By Joshua Collier, Head of Proposition Rail & Ground Transportation
Our last instalment on electric vehicles took a user’s view from our CCO Steve Banks as we investigated whether business travel is ready for EVs. From suppliers to infrastructure, the network of support around the UK is growing at pace, but is it sufficient to support the responsibilities that customers have to their travellers?
EV for business travel
Many businesses are setting long-term carbon reduction goals, including fleets and emissions from business travel.
In November 2021, the UK Government brought forward a ban on the sale of petrol and diesel cars from 2040 to 2030 and will phase out the sale of hybrid vehicles from 2035. To support this transition, half of UK businesses are planning to install EV charge points in 2022  at a cost of £15.8 billion, creating more capacity.
Unfortunately, whilst a lot of companies are keen to improve their carbon footprint and are actively asking about the switch to electric vehicles, not many understand the complexities involved in achieving their aims. They’re looking at the business case for EV in terms of emissions and their sustainability objectives, instead of the practicalities of electric vehicles.
For example, a traveller living in Nottingham travelling to Liverpool, a distance of 130 miles, has the option of train or car but needs to know where the charging points are en route to making an informed decision. More corporates need to think about the user experience for those new to electric vehicles and providing that education to end travellers at booking source will be vital.
Nearly a third of UK business travellers now want to hire an electric car, although 28% would not do so if it was more expensive than petrol or diesel.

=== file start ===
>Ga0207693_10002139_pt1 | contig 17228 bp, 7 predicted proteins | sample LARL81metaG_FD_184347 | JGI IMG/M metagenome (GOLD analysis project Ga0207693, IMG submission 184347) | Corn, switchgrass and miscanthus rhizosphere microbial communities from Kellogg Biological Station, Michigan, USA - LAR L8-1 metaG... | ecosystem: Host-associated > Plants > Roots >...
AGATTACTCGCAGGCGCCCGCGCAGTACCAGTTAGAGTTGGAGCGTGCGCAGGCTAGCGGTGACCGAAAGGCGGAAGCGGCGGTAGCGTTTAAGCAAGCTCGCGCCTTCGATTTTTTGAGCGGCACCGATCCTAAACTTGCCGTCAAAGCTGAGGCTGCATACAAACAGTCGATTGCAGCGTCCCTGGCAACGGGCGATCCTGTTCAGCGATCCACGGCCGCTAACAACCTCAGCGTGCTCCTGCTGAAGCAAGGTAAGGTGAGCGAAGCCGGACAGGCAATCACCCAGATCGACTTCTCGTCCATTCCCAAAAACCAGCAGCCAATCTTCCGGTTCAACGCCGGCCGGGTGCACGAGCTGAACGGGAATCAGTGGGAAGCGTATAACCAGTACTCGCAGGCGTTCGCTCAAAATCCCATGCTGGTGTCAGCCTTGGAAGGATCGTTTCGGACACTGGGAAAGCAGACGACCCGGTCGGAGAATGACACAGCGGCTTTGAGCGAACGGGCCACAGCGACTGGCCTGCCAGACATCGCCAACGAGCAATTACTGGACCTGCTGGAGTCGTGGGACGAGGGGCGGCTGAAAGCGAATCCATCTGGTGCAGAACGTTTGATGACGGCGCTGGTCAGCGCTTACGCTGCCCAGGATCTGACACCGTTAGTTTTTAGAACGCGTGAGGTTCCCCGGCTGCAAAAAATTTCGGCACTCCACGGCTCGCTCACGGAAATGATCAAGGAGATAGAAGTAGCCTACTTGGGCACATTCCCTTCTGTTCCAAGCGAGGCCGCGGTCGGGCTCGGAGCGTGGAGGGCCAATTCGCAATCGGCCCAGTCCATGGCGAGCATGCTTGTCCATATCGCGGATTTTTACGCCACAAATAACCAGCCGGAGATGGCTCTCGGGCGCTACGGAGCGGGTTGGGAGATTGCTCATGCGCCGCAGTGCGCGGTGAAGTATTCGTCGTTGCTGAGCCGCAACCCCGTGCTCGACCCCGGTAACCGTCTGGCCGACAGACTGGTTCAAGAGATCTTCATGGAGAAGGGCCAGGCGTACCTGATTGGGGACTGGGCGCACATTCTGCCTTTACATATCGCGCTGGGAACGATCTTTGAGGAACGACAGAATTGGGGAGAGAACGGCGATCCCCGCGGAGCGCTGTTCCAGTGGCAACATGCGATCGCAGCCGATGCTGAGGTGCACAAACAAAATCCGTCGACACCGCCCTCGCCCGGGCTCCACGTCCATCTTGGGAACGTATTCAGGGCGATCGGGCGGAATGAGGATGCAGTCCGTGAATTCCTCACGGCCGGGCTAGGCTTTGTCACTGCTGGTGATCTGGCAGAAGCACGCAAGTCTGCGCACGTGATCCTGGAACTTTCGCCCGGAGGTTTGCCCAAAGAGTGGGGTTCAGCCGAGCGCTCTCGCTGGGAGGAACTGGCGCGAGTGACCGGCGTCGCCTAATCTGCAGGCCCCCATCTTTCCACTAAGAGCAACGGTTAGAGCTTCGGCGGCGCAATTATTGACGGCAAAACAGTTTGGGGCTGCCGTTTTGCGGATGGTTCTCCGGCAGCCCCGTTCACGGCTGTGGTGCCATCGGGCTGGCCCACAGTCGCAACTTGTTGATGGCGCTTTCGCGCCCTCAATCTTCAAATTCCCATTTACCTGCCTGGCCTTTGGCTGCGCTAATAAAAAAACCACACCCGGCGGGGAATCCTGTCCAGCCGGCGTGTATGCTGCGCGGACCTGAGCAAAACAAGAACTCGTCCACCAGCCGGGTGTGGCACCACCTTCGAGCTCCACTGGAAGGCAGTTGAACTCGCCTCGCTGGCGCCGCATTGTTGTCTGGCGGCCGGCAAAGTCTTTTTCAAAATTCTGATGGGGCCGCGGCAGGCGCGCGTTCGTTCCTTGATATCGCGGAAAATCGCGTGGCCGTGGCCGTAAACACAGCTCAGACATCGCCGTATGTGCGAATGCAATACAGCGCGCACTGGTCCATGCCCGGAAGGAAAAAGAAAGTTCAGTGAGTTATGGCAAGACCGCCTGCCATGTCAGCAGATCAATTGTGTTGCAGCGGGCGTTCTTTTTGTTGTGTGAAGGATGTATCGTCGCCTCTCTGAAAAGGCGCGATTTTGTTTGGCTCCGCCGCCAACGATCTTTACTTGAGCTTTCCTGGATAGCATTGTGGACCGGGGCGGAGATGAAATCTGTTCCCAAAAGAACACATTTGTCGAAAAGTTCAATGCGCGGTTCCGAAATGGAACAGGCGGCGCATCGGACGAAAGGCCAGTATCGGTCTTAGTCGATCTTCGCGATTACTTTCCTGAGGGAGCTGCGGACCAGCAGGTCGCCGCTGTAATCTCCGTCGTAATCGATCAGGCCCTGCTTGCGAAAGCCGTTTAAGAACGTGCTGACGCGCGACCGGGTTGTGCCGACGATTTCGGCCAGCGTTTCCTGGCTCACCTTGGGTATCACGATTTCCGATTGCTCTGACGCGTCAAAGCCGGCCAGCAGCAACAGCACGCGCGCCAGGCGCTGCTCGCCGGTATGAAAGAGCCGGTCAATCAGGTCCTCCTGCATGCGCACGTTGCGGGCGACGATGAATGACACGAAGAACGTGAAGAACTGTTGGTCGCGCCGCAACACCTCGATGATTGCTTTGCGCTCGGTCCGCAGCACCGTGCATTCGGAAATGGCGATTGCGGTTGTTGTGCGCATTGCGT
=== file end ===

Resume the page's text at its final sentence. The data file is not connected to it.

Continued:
At Agiito we’re seeing significant demand amongst travel managers, but less so amongst business travellers, unless they‘re already EV users, due to infrastructure concerns.
Many car rental companies are yet to articulate their electric vehicle proposition fully, but all are acutely aware of the important role that Electric Vehicles will play. A completely different set of terms and conditions to traditional car rental is required. For example, if a traveller returns an electric car with a drained battery, that vehicle could be off the road for a significant period of time whilst it charges up. Rental rates are bound to reflect this, particularly given the demand challenges that exist in this sector at present.
Agiito partner Enterprise has focused on rolling out EV vehicles through their subscription-based Car Club product, aimed at non car owners in some major cities. Typically, these cars are on hire for much less time so ‘range anxiety’ is less of an issue and it is now starting to work with customers to bring this product into their car rental programmes.
Oliver Moore, Director of Travel Agency Sales at Enterprise explained their approach: